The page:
Way below zero in Nyrölä

The first outing of 2017 was on the Epiphany weekend and we chose Nyrölä as a destination. Does it make sense to spend a night outdoors when it’s -30 degrees Celsius?

Obviously no, no it doesn’t. Unless the plan is to stress test yourself and your gear in a familiar and safe environment which also happens to be fairly close to a parking lot. And this was precisely the plan.

I personally had way too many layers on, on purpose. And judging by the faces of my companions, they also had plenty. I wore my entire wardrobe and I didn’t break a sweat on the 1,5 km hike to the lean-to. I had:

  • Merino wool socks and regular wool socks plus ice fishing boots (hiking boots for the walk)
  • Merino wool underwear x 2 and flannel pajama pants
  • Quilted pants
  • Two merino wool undershirts and a knitted woolen shirt, Fjällräven Keb Jacket on top
  • Two merino wool scarves, a looser one and a tighter fit + a cotton scarf on top
  • Merino wool beanie
  • Quilted gloves

With two amateur photographers tagging along, you need to make sure their cameras stay functional during and after the voyage. Ulla brought a cooler along with some heat packs to go with it – I think they’re about 1,50€ a pair in Prisma or something. We utilized them in our gloves and socks as well. Nice and warm.

We also had two dogs with us, both wearing Hurtta’s warm outdoor jackets. If they weren’t running around, they’d firmly stay inside the sleeping bags. Our Jack Russell doesn’t produce enough heat on his own, so I had to accompany him at times and obviously during the night.

The night

We arrived in the parking lot late in the day, as it tends to happen when you first have to, you know, complete your work day. The shutterbugs focused on capturing the moment while I set up the camp and took care of the little dog, who wouldn’t stay inside the sleeping bag alone. As soon as we got a fire going, I crawled into the bag with him and stayed there.

The pictures of the moon, the stars, the Northern Lights and the lean-to came out great and the cold didn’t manage to break anyone’s equipment.

Right before going to sleep I went for a short walk and took the quilted pants off and placed them in the far end of the sleeping bag. I’m a bit too short for it so padding is required.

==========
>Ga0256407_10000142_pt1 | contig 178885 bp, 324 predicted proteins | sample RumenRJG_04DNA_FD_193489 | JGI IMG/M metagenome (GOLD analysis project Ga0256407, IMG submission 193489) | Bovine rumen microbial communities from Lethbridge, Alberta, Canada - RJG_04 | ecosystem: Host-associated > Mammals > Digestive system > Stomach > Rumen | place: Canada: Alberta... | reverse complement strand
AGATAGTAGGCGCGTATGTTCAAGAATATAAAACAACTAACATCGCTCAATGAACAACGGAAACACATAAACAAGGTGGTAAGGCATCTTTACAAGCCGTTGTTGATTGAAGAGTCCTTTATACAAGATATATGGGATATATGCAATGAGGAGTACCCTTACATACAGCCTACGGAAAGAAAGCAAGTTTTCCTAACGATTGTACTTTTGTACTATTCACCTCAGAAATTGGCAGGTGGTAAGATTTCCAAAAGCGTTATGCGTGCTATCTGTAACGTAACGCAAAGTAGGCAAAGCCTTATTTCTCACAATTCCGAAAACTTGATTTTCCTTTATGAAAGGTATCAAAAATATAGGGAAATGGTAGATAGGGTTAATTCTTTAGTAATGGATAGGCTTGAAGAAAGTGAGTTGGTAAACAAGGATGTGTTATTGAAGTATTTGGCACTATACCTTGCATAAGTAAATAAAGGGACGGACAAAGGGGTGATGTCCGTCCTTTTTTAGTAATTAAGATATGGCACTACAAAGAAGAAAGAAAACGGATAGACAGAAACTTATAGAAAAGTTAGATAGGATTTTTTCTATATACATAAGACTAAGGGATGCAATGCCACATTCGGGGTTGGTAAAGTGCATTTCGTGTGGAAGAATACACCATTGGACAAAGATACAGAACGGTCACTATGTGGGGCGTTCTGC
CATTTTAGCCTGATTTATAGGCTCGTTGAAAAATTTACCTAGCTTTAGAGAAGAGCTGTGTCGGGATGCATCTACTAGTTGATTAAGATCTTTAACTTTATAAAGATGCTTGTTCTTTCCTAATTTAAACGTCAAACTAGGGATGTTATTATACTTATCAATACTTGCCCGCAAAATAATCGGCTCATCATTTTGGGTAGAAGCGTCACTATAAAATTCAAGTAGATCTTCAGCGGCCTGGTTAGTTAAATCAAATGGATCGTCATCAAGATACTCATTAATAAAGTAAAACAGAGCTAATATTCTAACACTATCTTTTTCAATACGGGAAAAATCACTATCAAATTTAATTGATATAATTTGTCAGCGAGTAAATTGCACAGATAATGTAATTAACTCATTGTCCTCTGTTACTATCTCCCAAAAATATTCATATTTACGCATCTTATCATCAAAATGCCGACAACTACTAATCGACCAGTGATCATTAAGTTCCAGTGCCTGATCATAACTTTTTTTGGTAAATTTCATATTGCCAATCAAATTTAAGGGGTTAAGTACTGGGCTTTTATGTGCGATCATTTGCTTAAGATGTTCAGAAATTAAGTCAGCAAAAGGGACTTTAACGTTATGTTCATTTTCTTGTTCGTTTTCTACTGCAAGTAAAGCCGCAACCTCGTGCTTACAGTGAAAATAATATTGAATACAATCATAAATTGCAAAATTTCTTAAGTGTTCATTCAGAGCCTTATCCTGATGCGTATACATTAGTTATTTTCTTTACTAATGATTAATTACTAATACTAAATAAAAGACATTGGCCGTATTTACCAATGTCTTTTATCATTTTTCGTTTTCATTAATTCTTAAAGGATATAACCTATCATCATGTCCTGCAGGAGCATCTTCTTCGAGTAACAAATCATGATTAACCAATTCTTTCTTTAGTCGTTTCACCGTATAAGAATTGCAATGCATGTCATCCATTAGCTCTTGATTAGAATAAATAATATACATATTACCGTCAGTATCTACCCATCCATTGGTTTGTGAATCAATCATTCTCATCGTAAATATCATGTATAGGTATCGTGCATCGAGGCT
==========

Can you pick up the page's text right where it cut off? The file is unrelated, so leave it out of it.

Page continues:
So I was in a sleeping bag, which in turn was in another one. The comfort level on the inner one is -9 degrees Celsius and the outer bag is a giant one from Varusteleka. I magine it’s meant for warmer situations. Underneath the sleeping bag combo was the inflatable Expedit mattress with an insulation rating of 6. Six is good. It’s meant for -20 degrees Celsius.

Lying down, strange and ferocious shivers shook my body for a good fifteen minutes before I made a sort of a blindfold out of the merino wool scarf. It’s either superstition or my body thought that just because my face was freezing, I was in some kind of danger.

I slept surprisingly well, considering. In the morning the temperature had dropped to minus thirty.

The sleeping bag wasn’t cold, save for when I had to turn on the account of a certain small dog, whose presence prevented me from tightening the collar of the bag all the way. Which lead to cold air swarming in on every turn. But then again, he produced a significant amount of heat, so this was the best solution.

My sleeping clothes:

  • Aforementioned merino wool socks and regular wool socks
  • Merino wool underwear x 2 and flannel pajama pants
  • Two merino wool undershirts and a knitted wool shirt
  • The merino wool scarves
  • The merino wool beanie

The morning

It was vastly more difficult to keep the little dog in the sleeping bags now. He wanted to run around so bad but after we let him, he kept lifting his paws every time he’d stop.

So I took him back inside the sleeping bag and sat with him until we were ready to leave. I even had a breakfast in be- sleeping bag. Ulla mentioned that maybe it’s my turn to just sit around and be served. I mean, it’s true. Most of the times I’m with someone who brings a camera along and while they’re busy taking pictures, I’m busy making coffee or tea.

It was nice, sitting on a reindeer hide and two sleeping bags, with a small dog providing warmth. It was a very nice breakfast.

On our way back Heikki went ahead to turn on the heat to the car while I packed our stuff, still in the sleeping bag. Möykky visibly didn’t want to walk on the cold ground so I had to pick him up and give him to Heikki halfway there. But the car and the car seat was heated, so he was fine.

What will I do differently next time?

Even though both dogs were seemingly okay, I think it’s best to leave them at home or in someone’s care.

The cheap ice fishing boots don’t hold up shape too well in the freezing cold and since they were strapped onto the backpacks, they were all flattened. So we need to figure something else out.

Some kind of felt slippers would be nice.

Bottle caps, the kinds you need to unscrew, were not ideal. They froze shut and we had to spend time warming them up or pouring hot water on them.

The sledge and boardwalk combo was absolute agony. The shrubbery was too thick next to the boardwalks, so we couldn’t drag the sledge in there. We also need a way to secure the cargo in place. Other than that, it’s a pretty convenient tool.

If you use the double sleeping bag method, it would help if the zippers were on the same side.

Other than those things, I can’t think of anything else. The location is wonderful, especially in Summer.

//Anne

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